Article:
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Theses Doctoral

Investigating the Role of ILDR2 in Hepatic Lipid Metabolism and Pancreas Islet Function

Millings, Elizabeth Joy

Metabolic syndrome defines a cluster of related comorbidities including obesity, Type 2 diabetes, fatty liver disease, and cardiovascular diseases. Increasingly prevalent in Western countries, metabolic syndrome diseases are a major focus of efforts to understand the complex genetics that underlie disease risk and severity. Immunoglobulin domain-containing receptor 2 (ILDR2) is an ER transmembrane protein first identified as a candidate genetic modifier of diabetes susceptibility in the context of obesity. Obese, leptin-deficient mice with hypomorphic Ildr2 expression had hypoinsulinemic hyperglycemia with reduced beta cell mass, suggesting that ILDR2 plays a role in maintain beta cell mass and function. Further studies proposed a role for ILDR2 in hepatic lipid metabolism as Ildr2 shRNA-mediated knockdown (KD) caused hepatic steatosis in mice. The goal of this thesis work is to clarify the role of ILDR2 in diabetes and hepatic steatosis in an effort to elucidate the specific mechanism of ILDR2. We developed a conditional Ildr2 knockout (KO) allele, enabling tissue-specific ablation in mice. Liver-specific and hepatocyte-specific KO mice did not develop hepatic steatosis. However, liver-specific KO mice treated with adenoviral Ildr2 shRNA accumulated hepatic triglycerides, suggesting off-target effects of the shRNA. Using RNA sequencing and sequence alignment, several gene candidates for shRNA off-targeting effect were identified. Future studies are proposed to elucidate role(s) of these genes in the previously described phenotype of Ildr2 KD mice. I conclude that Ildr2 ablation may contribute to the development of hepatic steatosis, but does not play a major role in hepatic lipid metabolism. We also developed beta cell-specific (RIP2-cre) and pancreas-specific (Pdx-cre) Ildr2 KO mice and characterized them for diabetic phenotypes. Pancreas-specific KO mice displayed impaired glucose tolerance, reduced insulin secretion and decreased calcium signaling in islets. These results confirm a role for ILDR2 in islet cell function. Experiments performed in RIP2-cre beta cell-specific KO mice were confounded by effects of the Cre construct, prohibiting definitive conclusions about the role of ILDR2 in the beta cell. Additionally, because Ildr2 is expressed at low levels in beta cells, we propose that ILDR2 may function in islet macrophages. Overall, this work defines the metabolic functions of ILDR2, clarifying its role in hepatic lipid metabolism, and confirming its role in islet cell function. In addition, I discuss preliminary evidence suggesting that ILDR2 may function in the brain to regulate body weight and metabolism.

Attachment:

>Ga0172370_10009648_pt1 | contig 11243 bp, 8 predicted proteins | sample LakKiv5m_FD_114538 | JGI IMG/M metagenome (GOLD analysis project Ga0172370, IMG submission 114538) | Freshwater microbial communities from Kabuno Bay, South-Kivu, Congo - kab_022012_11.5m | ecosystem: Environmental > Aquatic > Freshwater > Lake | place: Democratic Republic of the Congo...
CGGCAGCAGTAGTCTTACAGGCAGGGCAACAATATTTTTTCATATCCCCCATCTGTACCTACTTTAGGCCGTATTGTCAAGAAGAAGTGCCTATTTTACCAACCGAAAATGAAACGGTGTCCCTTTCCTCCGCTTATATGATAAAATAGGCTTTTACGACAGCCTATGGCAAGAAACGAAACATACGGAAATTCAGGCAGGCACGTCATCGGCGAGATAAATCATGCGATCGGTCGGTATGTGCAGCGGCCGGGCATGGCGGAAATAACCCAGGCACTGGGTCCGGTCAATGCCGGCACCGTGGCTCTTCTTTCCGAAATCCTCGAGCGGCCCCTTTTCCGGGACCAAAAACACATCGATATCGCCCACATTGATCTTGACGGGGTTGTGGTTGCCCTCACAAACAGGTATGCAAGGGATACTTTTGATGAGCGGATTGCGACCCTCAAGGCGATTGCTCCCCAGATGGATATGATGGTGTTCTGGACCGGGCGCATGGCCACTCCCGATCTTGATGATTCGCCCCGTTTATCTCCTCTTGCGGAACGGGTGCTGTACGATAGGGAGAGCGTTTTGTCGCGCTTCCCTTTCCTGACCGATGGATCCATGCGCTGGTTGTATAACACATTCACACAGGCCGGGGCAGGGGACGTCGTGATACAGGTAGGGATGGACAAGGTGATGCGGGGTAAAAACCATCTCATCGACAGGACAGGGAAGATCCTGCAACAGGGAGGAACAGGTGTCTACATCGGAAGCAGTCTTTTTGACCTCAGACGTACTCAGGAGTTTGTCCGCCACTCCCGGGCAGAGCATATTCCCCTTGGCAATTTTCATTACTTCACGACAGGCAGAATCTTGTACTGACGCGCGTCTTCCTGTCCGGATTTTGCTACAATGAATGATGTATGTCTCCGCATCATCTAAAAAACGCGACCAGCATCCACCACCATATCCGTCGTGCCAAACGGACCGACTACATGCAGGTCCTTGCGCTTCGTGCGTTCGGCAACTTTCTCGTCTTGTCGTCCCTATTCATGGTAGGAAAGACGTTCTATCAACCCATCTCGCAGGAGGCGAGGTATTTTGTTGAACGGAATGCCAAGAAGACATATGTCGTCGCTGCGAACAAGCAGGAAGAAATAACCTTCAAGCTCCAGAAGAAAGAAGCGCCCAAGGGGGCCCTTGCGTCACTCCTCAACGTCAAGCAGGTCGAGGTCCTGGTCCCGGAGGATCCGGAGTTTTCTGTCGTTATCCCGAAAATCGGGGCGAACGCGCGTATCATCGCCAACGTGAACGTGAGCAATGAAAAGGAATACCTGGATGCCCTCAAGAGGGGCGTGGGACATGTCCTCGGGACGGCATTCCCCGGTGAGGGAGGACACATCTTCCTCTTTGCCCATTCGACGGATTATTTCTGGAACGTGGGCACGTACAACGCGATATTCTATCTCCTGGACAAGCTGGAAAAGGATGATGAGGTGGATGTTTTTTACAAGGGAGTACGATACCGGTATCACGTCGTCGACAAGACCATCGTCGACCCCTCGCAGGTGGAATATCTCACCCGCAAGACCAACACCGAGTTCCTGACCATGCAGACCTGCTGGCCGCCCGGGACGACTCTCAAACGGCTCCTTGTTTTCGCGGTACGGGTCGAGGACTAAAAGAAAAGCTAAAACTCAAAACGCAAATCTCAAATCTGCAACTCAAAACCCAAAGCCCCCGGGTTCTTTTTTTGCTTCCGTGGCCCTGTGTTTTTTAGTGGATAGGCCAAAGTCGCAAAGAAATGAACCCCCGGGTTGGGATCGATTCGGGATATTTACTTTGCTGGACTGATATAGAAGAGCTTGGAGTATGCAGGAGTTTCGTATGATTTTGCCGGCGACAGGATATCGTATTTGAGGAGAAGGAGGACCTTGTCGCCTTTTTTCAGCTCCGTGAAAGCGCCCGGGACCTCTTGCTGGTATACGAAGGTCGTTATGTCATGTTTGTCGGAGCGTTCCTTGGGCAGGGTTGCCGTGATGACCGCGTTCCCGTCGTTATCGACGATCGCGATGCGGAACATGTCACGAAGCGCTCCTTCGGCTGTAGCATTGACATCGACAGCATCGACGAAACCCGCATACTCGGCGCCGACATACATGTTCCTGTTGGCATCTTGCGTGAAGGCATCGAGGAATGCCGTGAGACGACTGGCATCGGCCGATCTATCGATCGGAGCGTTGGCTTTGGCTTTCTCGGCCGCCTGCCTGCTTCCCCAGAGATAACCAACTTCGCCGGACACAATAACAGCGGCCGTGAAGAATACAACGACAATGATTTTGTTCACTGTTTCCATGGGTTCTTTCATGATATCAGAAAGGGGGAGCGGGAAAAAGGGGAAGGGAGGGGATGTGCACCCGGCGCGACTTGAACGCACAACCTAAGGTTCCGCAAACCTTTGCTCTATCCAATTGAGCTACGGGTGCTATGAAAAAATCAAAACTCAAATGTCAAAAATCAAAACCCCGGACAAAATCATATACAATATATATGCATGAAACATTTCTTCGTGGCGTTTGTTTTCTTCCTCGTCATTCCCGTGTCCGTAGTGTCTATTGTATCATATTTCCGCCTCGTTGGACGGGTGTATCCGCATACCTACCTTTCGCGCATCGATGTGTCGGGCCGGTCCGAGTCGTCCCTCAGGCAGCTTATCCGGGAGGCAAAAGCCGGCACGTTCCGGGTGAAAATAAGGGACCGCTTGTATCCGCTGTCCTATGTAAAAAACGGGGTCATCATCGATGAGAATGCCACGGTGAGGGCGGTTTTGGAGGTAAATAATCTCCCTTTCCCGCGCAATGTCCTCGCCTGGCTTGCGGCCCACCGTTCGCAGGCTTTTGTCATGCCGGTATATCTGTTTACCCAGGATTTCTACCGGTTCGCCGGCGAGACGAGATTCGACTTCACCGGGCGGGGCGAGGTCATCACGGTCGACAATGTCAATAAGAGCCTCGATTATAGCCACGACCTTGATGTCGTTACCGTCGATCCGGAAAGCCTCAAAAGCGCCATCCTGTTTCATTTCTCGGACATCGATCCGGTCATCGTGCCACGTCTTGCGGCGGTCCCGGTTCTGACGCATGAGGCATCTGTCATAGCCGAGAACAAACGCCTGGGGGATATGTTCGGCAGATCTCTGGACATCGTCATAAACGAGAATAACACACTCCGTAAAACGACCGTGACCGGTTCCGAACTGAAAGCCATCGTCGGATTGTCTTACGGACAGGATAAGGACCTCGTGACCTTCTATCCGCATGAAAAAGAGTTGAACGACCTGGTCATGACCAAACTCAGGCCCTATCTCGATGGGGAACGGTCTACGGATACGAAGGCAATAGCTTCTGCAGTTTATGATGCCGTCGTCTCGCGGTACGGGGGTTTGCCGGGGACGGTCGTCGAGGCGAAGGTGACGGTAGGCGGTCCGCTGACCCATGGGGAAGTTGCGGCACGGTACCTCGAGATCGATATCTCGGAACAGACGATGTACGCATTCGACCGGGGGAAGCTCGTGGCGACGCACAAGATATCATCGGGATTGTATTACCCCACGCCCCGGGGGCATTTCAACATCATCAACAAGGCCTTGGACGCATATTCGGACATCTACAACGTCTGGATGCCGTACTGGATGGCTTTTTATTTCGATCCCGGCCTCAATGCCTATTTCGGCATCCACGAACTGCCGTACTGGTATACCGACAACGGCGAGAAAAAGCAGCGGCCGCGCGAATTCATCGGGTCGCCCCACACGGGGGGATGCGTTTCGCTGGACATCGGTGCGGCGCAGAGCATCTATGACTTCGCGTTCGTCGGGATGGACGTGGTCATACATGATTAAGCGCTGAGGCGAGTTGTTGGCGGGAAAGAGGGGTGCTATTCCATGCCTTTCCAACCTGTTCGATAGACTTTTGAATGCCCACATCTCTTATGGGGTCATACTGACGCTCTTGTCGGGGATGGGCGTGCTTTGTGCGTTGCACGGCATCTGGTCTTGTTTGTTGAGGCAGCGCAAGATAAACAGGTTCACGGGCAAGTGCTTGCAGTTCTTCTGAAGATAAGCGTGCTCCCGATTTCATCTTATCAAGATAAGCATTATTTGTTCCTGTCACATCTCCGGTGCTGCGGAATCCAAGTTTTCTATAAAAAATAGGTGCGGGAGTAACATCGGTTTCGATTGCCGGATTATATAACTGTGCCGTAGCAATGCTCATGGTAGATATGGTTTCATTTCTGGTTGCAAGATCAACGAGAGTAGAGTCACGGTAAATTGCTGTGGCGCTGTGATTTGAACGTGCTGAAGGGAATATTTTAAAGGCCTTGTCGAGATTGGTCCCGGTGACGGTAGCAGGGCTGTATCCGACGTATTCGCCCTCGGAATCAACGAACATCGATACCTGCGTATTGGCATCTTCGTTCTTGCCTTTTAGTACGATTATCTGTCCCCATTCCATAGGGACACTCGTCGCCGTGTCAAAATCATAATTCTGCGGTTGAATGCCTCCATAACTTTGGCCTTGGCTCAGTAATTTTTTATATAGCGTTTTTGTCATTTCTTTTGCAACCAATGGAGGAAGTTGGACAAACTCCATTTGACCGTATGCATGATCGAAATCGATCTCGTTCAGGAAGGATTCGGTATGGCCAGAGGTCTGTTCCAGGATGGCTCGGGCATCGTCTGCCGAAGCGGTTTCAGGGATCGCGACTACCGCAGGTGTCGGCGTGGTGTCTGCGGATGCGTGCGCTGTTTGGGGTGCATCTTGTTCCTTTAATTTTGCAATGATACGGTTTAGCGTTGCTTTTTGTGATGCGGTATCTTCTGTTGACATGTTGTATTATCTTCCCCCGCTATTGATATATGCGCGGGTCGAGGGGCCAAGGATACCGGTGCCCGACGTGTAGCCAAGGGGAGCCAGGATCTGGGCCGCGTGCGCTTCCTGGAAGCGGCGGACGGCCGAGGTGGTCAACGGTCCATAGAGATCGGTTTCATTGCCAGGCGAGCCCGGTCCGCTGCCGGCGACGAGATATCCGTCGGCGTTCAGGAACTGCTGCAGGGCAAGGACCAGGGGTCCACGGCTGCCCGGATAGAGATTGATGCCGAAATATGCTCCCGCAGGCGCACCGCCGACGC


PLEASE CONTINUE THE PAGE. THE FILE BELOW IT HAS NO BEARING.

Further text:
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Academic Units
Nutritional and Metabolic Biology
Thesis Advisors
Leibel, Rudolph L.
Degree
Ph.D., Columbia University
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